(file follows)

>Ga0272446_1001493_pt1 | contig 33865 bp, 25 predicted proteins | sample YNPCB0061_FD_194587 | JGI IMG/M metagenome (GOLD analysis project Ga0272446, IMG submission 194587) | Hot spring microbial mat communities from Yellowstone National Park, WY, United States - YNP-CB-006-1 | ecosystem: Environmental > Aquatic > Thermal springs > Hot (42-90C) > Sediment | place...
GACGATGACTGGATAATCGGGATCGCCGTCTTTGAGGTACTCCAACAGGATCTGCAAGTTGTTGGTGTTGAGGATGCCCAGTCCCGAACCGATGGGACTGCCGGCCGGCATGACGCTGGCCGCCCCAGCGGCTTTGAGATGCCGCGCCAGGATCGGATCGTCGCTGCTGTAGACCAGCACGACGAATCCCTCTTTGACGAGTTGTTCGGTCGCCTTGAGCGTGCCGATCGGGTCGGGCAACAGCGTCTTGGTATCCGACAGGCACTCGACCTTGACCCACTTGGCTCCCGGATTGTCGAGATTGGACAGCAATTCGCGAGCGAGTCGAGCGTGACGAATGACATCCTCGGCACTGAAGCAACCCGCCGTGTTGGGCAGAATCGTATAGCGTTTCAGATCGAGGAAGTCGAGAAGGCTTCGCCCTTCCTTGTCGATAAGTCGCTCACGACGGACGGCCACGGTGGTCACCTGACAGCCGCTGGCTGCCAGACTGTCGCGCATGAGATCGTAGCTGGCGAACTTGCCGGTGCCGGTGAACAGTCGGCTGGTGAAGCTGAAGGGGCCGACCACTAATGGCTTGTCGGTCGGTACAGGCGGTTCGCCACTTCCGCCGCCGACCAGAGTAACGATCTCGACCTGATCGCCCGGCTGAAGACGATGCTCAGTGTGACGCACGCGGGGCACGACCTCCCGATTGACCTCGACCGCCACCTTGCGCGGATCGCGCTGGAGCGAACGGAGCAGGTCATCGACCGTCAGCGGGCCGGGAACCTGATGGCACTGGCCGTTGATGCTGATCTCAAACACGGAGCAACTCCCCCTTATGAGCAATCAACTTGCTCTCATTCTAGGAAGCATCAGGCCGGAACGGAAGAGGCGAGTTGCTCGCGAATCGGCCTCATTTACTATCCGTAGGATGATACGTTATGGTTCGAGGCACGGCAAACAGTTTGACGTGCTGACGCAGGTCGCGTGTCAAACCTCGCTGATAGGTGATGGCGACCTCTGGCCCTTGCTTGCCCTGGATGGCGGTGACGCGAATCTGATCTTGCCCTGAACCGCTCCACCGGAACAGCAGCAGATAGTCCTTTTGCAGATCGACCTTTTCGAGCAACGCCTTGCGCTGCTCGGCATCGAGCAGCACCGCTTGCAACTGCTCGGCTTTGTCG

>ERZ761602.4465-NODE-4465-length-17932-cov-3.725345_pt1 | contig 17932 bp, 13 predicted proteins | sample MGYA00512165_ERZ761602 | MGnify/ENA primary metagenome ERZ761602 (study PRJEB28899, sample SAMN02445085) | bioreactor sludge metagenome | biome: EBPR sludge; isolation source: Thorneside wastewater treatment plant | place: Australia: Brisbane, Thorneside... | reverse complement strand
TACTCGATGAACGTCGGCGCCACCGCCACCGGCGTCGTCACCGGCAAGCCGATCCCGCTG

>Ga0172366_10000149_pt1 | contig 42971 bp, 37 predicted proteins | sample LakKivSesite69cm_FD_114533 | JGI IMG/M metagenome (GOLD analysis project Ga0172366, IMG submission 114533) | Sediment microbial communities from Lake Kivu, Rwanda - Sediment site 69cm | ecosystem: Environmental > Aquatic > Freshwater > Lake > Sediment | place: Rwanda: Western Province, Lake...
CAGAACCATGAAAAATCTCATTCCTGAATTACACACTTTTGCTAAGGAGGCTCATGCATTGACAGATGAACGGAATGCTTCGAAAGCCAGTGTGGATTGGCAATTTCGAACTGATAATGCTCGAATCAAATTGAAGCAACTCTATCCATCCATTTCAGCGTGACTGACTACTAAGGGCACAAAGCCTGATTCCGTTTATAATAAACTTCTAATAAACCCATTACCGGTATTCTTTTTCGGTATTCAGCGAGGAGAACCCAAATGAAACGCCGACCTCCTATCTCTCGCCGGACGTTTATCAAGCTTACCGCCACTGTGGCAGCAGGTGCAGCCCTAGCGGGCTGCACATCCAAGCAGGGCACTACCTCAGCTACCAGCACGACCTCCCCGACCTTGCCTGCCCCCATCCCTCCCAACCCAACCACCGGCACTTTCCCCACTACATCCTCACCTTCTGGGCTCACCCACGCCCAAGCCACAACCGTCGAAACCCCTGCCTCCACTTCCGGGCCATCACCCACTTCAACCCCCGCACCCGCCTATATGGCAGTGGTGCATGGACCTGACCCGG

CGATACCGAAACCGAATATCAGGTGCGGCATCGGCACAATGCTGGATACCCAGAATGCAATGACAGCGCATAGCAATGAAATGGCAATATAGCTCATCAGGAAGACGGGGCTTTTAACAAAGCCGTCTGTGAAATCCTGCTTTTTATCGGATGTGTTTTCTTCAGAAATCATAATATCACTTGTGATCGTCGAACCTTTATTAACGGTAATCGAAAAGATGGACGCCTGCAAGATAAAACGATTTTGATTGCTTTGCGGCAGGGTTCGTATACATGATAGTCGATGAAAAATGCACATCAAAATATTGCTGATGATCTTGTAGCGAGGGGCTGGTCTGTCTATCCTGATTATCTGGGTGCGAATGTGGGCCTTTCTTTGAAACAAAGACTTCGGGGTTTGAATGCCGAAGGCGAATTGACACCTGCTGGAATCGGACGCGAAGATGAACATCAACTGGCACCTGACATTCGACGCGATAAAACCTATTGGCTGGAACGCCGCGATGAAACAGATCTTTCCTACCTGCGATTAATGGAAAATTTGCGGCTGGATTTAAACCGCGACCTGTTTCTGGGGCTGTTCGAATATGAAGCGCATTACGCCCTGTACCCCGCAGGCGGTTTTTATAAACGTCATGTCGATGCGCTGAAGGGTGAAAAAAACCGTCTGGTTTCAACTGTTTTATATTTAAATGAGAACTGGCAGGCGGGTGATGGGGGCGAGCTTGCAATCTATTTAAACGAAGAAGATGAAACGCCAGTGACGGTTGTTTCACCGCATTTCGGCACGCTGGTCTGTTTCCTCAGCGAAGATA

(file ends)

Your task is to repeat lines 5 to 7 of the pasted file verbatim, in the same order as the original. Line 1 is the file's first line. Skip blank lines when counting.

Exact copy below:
>Ga0172366_10000149_pt1 | contig 42971 bp, 37 predicted proteins | sample LakKivSesite69cm_FD_114533 | JGI IMG/M metagenome (GOLD analysis project Ga0172366, IMG submission 114533) | Sediment microbial communities from Lake Kivu, Rwanda - Sediment site 69cm | ecosystem: Environmental > Aquatic > Freshwater > Lake > Sediment | place: Rwanda: Western Province, Lake...
CAGAACCATGAAAAATCTCATTCCTGAATTACACACTTTTGCTAAGGAGGCTCATGCATTGACAGATGAACGGAATGCTTCGAAAGCCAGTGTGGATTGGCAATTTCGAACTGATAATGCTCGAATCAAATTGAAGCAACTCTATCCATCCATTTCAGCGTGACTGACTACTAAGGGCACAAAGCCTGATTCCGTTTATAATAAACTTCTAATAAACCCATTACCGGTATTCTTTTTCGGTATTCAGCGAGGAGAACCCAAATGAAACGCCGACCTCCTATCTCTCGCCGGACGTTTATCAAGCTTACCGCCACTGTGGCAGCAGGTGCAGCCCTAGCGGGCTGCACATCCAAGCAGGGCACTACCTCAGCTACCAGCACGACCTCCCCGACCTTGCCTGCCCCCATCCCTCCCAACCCAACCACCGGCACTTTCCCCACTACATCCTCACCTTCTGGGCTCACCCACGCCCAAGCCACAACCGTCGAAACCCCTGCCTCCACTTCCGGGCCATCACCCACTTCAACCCCCGCACCCGCCTATATGGCAGTGGTGCATGGACCTGACCCGG

CGATACCGAAACCGAATATCAGGTGCGGCATCGGCACAATGCTGGATACCCAGAATGCAATGACAGCGCATAGCAATGAAATGGCAATATAGCTCATCAGGAAGACGGGGCTTTTAACAAAGCCGTCTGTGAAATCCTGCTTTTTATCGGATGTGTTTTCTTCAGAAATCATAATATCACTTGTGATCGTCGAACCTTTATTAACGGTAATCGAAAAGATGGACGCCTGCAAGATAAAACGATTTTGATTGCTTTGCGGCAGGGTTCGTATACATGATAGTCGATGAAAAATGCACATCAAAATATTGCTGATGATCTTGTAGCGAGGGGCTGGTCTGTCTATCCTGATTATCTGGGTGCGAATGTGGGCCTTTCTTTGAAACAAAGACTTCGGGGTTTGAATGCCGAAGGCGAATTGACACCTGCTGGAATCGGACGCGAAGATGAACATCAACTGGCACCTGACATTCGACGCGATAAAACCTATTGGCTGGAACGCCGCGATGAAACAGATCTTTCCTACCTGCGATTAATGGAAAATTTGCGGCTGGATTTAAACCGCGACCTGTTTCTGGGGCTGTTCGAATATGAAGCGCATTACGCCCTGTACCCCGCAGGCGGTTTTTATAAACGTCATGTCGATGCGCTGAAGGGTGAAAAAAACCGTCTGGTTTCAACTGTTTTATATTTAAATGAGAACTGGCAGGCGGGTGATGGGGGCGAGCTTGCAATCTATTTAAACGAAGAAGATGAAACGCCAGTGACGGTTGTTTCACCGCATTTCGGCACGCTGGTCTGTTTCCTCAGCGAAGATA